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Whether you have seen The Godfather or not, I am sure you will be familiar with the Michael Corleone quotation, ‘Keep you friends close and your enemies closer’.
It is this saying which has directed my wandering contemplations to arrive here, where I now shall endeavour, in my random and haphazard way, to explain where Michael Corleone’s words have taken me.
As most of us bumble our way through life, bouncing from one calamity to another, we generally pay little heed or attention to anyone who may be a threat, unless we are in direct contact with them at that time. Once we have resolved the situation we move on. Our thoughts of them fade into the ether of the past once they are removed from our immediate lives and rightly so.
Sadly, the same is true of so many people who, at least for a while, we have classed as friends. As our lives progress, as we meet new people, form new relationships, or move home, we ‘lose’ contact. We forget many of those who have shared, even influenced our lives.
C’est la vie.
This was not an option for Michael Corleone in his professional career. He had to know who were his friends, who were his enemies, what each was planning, what they were doing and when.
It would become a sad state of affairs should we all have to live our personal lives under that sort of regime.
But closeness of those things which matter to us, our families, our true friends, our loved ones, our lovers; these are the things we should all keep close, but so often fail to do.
As we stumble forth, crashing into life’s catastrophes on our personal journey towards destiny, our minds are focused on each problem as it arrives, while our eyes are firmly fixed on the far horizon, seeking out our dreams and aspirations.
The result is, we too often fail to take care of those things which are close to us, the things which are nearest to our hearts. Mainly because they are there, right under our noses. They are the things and the people with whom we have become so familiar, albeit unintentionally, we take them, or their presence, for granted.
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I was never one to place photographs on my desk, or to carry a picture in my wallet. I would come and go from the house without a backward glance. Because I was a man on a mission. I had things to do, business to take care of. I was trying to earn a living, pay the bills, save a little. All the normal, regular, everyday stuff.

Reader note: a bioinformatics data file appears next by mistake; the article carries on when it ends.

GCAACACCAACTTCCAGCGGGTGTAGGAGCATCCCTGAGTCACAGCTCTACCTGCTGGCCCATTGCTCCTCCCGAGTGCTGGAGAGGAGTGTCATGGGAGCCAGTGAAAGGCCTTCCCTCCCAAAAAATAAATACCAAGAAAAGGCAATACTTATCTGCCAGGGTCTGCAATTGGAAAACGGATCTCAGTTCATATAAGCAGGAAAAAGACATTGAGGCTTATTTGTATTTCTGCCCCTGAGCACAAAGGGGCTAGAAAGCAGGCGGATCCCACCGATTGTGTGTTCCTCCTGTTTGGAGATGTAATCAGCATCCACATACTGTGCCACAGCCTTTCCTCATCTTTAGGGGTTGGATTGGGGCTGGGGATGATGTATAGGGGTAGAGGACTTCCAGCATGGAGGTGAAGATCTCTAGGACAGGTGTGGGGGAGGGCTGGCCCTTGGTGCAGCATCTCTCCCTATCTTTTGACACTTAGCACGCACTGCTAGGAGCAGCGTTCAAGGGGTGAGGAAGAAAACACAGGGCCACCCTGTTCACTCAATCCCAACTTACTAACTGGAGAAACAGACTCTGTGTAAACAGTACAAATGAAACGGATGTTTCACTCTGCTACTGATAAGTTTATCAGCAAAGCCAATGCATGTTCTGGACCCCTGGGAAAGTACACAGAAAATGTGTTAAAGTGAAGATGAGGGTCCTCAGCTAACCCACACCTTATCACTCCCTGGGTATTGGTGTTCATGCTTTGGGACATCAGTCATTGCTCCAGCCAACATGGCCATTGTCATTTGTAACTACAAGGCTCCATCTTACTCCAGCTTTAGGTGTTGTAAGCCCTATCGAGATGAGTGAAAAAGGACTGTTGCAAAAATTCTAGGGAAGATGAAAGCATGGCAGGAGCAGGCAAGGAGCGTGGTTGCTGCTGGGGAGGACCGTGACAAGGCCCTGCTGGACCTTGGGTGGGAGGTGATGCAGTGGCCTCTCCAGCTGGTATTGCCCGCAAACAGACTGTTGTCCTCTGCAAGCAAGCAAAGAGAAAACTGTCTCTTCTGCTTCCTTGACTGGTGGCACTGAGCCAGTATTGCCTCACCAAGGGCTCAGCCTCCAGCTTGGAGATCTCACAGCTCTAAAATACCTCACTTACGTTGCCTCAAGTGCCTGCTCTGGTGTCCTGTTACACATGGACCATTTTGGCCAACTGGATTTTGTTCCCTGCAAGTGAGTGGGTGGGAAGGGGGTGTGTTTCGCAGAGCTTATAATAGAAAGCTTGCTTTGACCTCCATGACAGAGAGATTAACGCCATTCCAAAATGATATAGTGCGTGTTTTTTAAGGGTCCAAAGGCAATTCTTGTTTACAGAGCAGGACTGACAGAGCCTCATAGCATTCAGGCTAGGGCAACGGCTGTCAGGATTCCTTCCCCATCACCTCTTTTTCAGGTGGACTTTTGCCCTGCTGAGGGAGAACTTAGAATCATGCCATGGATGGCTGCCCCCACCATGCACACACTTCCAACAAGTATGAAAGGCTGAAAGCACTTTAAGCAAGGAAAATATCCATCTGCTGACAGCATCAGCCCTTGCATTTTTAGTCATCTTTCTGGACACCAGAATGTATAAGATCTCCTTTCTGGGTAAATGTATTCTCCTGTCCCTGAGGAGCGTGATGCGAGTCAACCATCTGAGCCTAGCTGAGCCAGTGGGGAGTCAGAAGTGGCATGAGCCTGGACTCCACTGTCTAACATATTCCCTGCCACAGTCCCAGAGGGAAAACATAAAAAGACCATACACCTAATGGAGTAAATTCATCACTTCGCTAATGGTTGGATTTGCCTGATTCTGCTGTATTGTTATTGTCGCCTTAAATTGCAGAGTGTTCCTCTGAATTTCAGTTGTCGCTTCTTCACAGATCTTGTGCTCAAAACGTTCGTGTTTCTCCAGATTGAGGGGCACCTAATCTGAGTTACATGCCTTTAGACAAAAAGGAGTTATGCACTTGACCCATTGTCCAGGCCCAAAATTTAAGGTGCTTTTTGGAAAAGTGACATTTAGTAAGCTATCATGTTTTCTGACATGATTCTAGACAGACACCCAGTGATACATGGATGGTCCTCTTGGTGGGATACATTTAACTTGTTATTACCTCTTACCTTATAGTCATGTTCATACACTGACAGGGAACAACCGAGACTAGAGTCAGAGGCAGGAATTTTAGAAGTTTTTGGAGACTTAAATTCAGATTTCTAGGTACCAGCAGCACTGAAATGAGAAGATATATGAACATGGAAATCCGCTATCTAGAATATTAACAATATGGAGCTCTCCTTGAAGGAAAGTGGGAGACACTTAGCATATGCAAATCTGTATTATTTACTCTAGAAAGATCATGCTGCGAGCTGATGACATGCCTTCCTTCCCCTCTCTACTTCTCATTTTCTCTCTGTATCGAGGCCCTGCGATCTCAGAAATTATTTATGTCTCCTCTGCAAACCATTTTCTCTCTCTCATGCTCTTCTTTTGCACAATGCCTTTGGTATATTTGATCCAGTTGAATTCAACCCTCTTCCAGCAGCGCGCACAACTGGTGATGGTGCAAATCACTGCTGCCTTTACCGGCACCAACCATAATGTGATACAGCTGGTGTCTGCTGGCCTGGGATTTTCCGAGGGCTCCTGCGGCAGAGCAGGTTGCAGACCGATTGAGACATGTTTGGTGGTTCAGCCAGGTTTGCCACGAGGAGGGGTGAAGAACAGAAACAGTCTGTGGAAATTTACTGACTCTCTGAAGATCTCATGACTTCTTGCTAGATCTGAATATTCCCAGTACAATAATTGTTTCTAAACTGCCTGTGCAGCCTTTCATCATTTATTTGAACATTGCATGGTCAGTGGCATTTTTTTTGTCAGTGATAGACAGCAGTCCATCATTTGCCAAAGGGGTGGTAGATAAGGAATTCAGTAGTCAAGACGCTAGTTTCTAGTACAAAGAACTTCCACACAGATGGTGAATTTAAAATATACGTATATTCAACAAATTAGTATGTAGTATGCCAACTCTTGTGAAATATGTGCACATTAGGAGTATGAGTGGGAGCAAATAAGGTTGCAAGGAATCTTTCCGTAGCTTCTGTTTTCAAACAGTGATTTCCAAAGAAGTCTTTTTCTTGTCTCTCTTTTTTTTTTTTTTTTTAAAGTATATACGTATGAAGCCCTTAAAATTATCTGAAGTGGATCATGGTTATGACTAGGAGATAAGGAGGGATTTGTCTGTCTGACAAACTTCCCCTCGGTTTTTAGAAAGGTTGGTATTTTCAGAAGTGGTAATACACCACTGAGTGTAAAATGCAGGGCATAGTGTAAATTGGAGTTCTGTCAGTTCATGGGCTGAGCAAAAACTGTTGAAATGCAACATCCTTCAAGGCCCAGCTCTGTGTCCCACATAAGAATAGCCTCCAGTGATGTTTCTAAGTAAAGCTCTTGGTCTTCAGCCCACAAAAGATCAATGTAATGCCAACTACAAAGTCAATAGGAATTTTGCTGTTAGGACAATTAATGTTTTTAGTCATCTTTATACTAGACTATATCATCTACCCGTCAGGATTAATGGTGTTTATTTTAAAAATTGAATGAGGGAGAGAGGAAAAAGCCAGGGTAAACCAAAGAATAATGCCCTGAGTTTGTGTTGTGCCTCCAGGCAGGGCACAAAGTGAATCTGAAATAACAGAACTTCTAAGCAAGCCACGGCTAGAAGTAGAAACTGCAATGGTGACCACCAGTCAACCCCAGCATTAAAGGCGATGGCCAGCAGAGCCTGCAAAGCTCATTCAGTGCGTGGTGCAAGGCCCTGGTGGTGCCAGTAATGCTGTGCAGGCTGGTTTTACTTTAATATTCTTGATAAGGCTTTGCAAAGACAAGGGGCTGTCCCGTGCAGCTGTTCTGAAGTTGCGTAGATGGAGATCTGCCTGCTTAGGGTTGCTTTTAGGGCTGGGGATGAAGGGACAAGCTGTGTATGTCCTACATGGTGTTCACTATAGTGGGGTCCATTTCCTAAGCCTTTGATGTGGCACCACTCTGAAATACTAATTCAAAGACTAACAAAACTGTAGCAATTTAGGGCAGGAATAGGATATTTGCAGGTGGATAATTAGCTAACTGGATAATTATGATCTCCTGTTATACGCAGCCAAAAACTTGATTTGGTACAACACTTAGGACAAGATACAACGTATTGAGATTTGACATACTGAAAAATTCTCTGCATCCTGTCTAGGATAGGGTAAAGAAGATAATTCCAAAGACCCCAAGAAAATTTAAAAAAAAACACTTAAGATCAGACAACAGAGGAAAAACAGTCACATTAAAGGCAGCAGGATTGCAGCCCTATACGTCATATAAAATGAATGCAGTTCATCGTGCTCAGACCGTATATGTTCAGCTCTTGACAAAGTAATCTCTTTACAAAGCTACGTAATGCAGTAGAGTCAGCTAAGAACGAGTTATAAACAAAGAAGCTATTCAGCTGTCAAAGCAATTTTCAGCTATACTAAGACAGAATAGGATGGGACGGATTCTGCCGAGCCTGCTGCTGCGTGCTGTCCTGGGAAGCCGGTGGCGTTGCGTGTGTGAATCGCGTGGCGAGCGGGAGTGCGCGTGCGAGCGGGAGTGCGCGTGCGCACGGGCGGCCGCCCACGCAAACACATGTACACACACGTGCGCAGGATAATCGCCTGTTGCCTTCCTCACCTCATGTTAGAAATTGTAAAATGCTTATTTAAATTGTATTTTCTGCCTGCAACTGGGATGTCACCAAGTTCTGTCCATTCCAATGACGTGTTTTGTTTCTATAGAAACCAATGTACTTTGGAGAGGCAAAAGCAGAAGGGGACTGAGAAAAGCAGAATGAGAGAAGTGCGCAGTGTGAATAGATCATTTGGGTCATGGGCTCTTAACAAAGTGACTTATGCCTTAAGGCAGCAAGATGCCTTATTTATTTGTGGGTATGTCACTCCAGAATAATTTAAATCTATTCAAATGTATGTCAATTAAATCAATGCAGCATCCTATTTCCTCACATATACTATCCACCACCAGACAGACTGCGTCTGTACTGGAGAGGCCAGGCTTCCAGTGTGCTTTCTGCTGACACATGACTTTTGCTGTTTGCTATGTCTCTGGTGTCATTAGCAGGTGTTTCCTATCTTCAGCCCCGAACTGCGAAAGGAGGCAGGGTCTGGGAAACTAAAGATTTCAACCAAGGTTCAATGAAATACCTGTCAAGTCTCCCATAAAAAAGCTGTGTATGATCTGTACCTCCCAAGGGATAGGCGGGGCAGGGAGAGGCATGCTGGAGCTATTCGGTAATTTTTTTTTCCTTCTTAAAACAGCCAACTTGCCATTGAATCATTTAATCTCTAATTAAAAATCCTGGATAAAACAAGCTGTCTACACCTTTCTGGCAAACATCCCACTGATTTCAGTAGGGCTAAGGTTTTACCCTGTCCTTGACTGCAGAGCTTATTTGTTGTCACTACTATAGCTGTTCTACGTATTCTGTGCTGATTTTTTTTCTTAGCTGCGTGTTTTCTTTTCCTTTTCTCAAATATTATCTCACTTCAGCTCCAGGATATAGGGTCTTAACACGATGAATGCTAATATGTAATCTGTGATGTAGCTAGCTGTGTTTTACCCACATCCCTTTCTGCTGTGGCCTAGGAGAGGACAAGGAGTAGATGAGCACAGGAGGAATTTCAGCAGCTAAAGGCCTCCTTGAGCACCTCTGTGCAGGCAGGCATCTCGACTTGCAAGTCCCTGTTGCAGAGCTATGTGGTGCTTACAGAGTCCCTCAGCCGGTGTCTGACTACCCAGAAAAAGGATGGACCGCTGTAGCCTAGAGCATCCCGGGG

These are our excuses; they are our rational and justifications, the ones we try to convince ourselves to feel less guilt.
But they are all limp lies and we know it.
Years later I have found the number of true, close friends I have can be counted on one hand. Those I call friends do not exceed that of all the fingers and toes I have combined. Yet when I looked back, in my old address books, (do you remember them, the contact information we used to write down with pens or pencils, before these fandangled computers took over?), I began to recall all the people I have known and the numbers are astounding.
Now, I often wonder where those people are and what they are doing. One day I may make it my mission to find out.
But I digress.
There are to me various forms of ‘closeness’, the most important being love. So I have made a pact with myself; I shall now keep all that is important, all that which I love, very, very close indeed.
I shall place photographs on my desk, carry pictures in my wallet and kiss, or hug people when I leave. I shall write, text and phone those who matter to me on a frequent basis, even if I have nothing to say.
From now on I shall keep my friends close.
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As for my enemies.
I am not a Mafia Don. I have no wish to lead my life in such a constructed way my attention is focused on the if’s, what’s and maybe’s.
I am not planning a battle, although I know I shall have to fight for righteousness on occasions.
I have no inkling to start a war.
So, my enemies can go stuff themselves. I will deal with them as I stumble along this dimly lit footpath to my destiny.
Only now, I will not be walking that unfamiliar footpath alone; I shall have my friends with me and, in the end, that is all that really matters.
© Paul White 2014
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